Australian Academy of Law/Australian Law Journal Conference on the future of Australian legal education

The Australian Academy of Law and the Australian Law Journal 

National Conference on the Future of Australian Legal Education

held in August  2017

at the Federal Court of Australia in Sydney


Marking the 10th anniversary of the Australian Academy of Law (AAL), the 90thanniversary of the Australian Law Journal (ALJ), and the 30th anniversary of the Pearce Report on Australian Law Schools, the conference was hosted by The Hon. Kevin Lindgren AM QC, President AAL and The Hon. Justice François Kunc, General Editor, The Australian Law Journal.  It was supported by the Law Council of Australia;  and sponsored by the AAL and ALJ publisher Thomson Reuters.  Featuring an outstanding program organised by Claire Hammerton of the AAL Secretariat, the conference was designed to provide a forum for an informed, national discussion on the future of legal study and practice in Australia.  

Topics included:

  • Digital technology and its impact on teaching, learning and legal practice
  • What makes a ‘good’ lawyer
  • Purposes and goals of legal education
  • Pedagogy and outcomes
  • New skills and essential knowledge for lawyers
  • Enhancing access to, and indigenous engagement in, legal education
  • Experiential learning and
  • Making connections: law interacting across disciplines and international borders

Professor Martha C. Nussbaum, Ernst Freund Distinguished Service Professor of Law and Ethics at the University of Chicago Law School ,  delivered the keynote lecture. Her prodigious record of scholarship encompasses an extensive list of noteworthy articles and books, most recently Anger and Forgiveness: Resentment, Generosity, Justice (2016); Aging Thoughtfully, co-authored with Saul Levmore ( 2017); and The Monarchy of Fear:  A Philosopher Looks at Our Political Crisis, to be published in 2018. Arguing in support of Freund’s vision that in order to think critically about society, law students should study political science, economics, sociology, and political philosophy in addition to legal subjects, Professor Nussbaum suggested that in the current era of populism, critical and socially aware lawyers are needed more than ever. While in some ways her observations were narrowly confined and seemed at times to relate obliquely to the Australian context, the message was clear and offered food for thought for a room filled with law deans, legal educators of all stripes, as well as many eminent jurists and practitioners.

The conference featured many other impressive speakers sharing their interesting and important work. The program was rich with parallel sessions over the two days, so I regret that I am not able to report on everything, but I can say that for me it was well worth the time to be there. It seemed a large percentage of participants attended the entire program – a rare thing for any conference these days! The panel for the final plenary session was scheduled to be chaired by The Hon Michael Kirby AC CMG and included The Hon Justice Alan Robertson; Deputy President, AAL; Fiona McLeod SC; President, Law Council of Australia; Professor William MacNeil, Chair, Council of Australian Law Deans; Dan Trevanion, President of the Australian Law Students’ Association; and Professor Nussbaum. All made valuable and interesting observations. Professor McNeil’s address was particularly spirited; an entire roomful of august (and not-so-august) jurists, lawyers, deans, and senior level professors shouting in unison ‘I love the law!’ was worth the price of admission in itself.  Ms. McLeod’s message with respect to taking stock of what the law is and what we are about is perennially important. Perhaps less convincing was her assertion, ‘the kids are alright’, when followed by Trevanion’s remarks.  Professor James’ ‘trust us’ message garnered a qualified ‘maybe’ (from Stephen Bottomley, I believe, filling in for an unwell Justice Robertson). Some law schools can and should be trusted but they need to earn that trust (Nussbaum observed that a number of the ‘less prestigious’ US law schools might perform a service in closing their doors).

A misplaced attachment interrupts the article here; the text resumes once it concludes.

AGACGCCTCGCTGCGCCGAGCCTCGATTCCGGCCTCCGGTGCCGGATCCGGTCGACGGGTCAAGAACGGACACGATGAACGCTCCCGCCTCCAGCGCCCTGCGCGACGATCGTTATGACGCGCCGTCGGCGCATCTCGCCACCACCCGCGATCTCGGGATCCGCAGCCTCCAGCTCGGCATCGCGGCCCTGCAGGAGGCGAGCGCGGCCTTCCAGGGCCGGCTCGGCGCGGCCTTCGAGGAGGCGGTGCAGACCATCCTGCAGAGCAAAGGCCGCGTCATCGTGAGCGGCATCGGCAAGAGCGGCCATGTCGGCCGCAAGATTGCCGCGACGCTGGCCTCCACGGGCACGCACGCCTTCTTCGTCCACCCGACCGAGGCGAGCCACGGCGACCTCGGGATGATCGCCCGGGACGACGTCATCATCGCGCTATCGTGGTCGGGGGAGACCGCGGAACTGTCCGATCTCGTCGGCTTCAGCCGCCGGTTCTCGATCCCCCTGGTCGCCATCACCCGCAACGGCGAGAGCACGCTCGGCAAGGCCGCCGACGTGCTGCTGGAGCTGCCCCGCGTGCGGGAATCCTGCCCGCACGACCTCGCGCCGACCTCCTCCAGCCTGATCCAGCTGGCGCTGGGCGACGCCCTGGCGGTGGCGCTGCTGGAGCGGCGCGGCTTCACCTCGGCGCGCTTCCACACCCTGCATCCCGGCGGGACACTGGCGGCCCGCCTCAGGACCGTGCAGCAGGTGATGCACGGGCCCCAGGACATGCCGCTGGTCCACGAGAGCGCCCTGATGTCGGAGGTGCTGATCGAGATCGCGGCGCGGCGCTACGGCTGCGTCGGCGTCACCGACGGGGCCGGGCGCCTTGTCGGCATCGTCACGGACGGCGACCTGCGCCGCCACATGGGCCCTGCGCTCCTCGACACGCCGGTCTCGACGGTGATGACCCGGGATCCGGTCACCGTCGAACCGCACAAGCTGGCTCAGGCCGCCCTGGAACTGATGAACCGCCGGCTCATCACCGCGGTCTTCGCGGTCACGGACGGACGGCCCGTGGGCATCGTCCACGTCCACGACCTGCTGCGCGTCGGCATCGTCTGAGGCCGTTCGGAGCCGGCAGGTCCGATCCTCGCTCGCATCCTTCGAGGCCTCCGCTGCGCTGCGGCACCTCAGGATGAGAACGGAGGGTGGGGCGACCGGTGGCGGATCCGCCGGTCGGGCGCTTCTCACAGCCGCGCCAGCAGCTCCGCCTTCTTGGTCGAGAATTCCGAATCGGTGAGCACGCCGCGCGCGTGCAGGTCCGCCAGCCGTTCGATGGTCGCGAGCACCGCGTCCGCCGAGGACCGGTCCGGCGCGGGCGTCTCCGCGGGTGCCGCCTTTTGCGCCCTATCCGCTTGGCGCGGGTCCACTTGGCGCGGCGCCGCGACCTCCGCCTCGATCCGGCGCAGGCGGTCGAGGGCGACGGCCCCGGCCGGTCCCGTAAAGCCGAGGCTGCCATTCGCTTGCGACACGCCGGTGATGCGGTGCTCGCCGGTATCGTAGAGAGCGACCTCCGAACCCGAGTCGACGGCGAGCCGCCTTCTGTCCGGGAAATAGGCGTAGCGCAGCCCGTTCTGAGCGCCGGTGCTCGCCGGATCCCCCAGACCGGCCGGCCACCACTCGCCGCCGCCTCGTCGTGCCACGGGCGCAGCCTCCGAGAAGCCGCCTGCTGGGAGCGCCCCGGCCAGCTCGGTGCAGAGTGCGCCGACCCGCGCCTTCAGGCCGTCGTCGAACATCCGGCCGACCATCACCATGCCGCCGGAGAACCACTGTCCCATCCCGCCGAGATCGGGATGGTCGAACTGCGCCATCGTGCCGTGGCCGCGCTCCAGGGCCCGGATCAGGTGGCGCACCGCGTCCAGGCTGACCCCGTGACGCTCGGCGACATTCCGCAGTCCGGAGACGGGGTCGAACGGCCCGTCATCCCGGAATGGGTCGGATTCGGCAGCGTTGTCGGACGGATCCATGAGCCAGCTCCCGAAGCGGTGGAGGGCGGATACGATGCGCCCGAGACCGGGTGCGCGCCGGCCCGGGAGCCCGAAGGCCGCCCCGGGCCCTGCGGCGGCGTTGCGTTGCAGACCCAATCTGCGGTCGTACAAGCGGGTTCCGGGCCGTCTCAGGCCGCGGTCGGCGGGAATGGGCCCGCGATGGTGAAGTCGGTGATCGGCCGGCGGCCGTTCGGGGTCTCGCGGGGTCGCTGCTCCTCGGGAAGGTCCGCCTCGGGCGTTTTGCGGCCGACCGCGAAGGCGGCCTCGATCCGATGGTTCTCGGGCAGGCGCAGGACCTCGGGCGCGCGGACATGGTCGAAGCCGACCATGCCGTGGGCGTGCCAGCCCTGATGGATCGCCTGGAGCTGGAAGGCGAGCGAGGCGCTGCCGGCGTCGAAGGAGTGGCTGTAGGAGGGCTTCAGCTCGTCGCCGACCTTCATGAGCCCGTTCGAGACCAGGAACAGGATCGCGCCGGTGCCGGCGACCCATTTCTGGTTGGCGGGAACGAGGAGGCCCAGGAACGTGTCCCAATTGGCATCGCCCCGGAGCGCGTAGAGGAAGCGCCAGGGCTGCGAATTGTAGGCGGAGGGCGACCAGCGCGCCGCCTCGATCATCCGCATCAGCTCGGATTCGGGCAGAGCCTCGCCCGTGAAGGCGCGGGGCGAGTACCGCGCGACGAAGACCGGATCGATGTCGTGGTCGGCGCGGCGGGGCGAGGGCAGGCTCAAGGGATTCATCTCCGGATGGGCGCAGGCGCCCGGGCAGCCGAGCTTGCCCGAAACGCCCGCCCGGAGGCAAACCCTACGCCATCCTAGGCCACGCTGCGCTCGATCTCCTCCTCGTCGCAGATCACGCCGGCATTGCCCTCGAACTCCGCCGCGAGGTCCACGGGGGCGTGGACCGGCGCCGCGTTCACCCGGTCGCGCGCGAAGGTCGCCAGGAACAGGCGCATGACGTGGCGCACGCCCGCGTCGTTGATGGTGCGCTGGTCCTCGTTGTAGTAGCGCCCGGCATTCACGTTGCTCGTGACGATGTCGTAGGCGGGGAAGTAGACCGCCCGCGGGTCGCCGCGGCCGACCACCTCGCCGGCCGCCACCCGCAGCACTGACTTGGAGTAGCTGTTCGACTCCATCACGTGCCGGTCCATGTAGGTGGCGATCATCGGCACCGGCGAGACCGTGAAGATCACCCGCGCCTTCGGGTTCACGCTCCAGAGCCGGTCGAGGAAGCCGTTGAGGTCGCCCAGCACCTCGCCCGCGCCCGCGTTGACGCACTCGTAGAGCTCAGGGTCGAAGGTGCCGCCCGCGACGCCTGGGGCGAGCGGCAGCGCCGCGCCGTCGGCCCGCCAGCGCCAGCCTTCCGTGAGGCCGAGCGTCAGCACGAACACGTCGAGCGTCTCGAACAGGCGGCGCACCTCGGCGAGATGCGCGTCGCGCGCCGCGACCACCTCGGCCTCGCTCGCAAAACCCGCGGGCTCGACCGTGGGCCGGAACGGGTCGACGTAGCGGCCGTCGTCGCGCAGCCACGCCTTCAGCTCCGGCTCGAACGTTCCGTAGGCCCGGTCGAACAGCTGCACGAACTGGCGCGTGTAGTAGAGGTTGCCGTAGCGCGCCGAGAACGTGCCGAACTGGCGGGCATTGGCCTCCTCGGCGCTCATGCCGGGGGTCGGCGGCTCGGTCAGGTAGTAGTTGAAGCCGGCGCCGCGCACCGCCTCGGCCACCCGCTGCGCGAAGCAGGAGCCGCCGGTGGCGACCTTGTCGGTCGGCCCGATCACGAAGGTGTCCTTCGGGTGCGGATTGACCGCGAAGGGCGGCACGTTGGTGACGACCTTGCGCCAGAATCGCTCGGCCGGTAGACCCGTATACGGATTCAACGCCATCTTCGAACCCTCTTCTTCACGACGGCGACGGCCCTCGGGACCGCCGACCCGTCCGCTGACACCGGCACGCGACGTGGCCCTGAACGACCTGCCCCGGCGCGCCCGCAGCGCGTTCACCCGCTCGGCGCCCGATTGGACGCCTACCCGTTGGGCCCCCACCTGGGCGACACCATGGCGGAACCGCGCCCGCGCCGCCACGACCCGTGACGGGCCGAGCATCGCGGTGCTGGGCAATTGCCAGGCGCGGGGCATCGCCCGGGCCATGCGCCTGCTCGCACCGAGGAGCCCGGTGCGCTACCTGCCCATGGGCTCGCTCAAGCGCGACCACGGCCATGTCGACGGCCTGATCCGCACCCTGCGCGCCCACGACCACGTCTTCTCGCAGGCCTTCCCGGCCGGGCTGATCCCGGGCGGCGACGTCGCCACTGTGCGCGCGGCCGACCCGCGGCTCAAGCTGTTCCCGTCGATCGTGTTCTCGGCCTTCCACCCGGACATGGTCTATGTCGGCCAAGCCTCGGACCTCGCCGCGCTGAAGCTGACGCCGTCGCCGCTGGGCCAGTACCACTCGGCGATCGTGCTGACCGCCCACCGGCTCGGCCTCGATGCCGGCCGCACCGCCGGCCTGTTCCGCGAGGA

One thing is certain – there is much work to do. Overall the tone was one of shared interest and collegiality; discussion was candid and open for the most part. I would have liked to hear more discussion of the recently released flip report, which represents a timely and solid effort at canvassing and starting to address many of the issues and concerns raised at this conference (see our blog about flip here). Certainly, the conversations begun at this conference will be ongoing, both in formal and informal settings, and we need to ensure that all constituencies are included, especially students. There were too many highlights to mention, e.g. John Farrar’s committee concept and Terri Mottershead‘s overview of trends in the profession, and so many more. For future meetings of this nature I might look for more discussion of the role of different species of educational and other institutions providing training, education and experience in the law, not only universities, but also professional organisations, community organisations, industry and the profession, and online providers of various types.
Much appreciation is owed to the organisers and to all who contributed to such an interesting and valuable event.

May it lead to positive developments in the future of Australian legal education.  And just one more reminder – the Australian Academy of Law’s website is at More information about the future of Australian legal education and any future conferences the Academy may run will be posted on their website.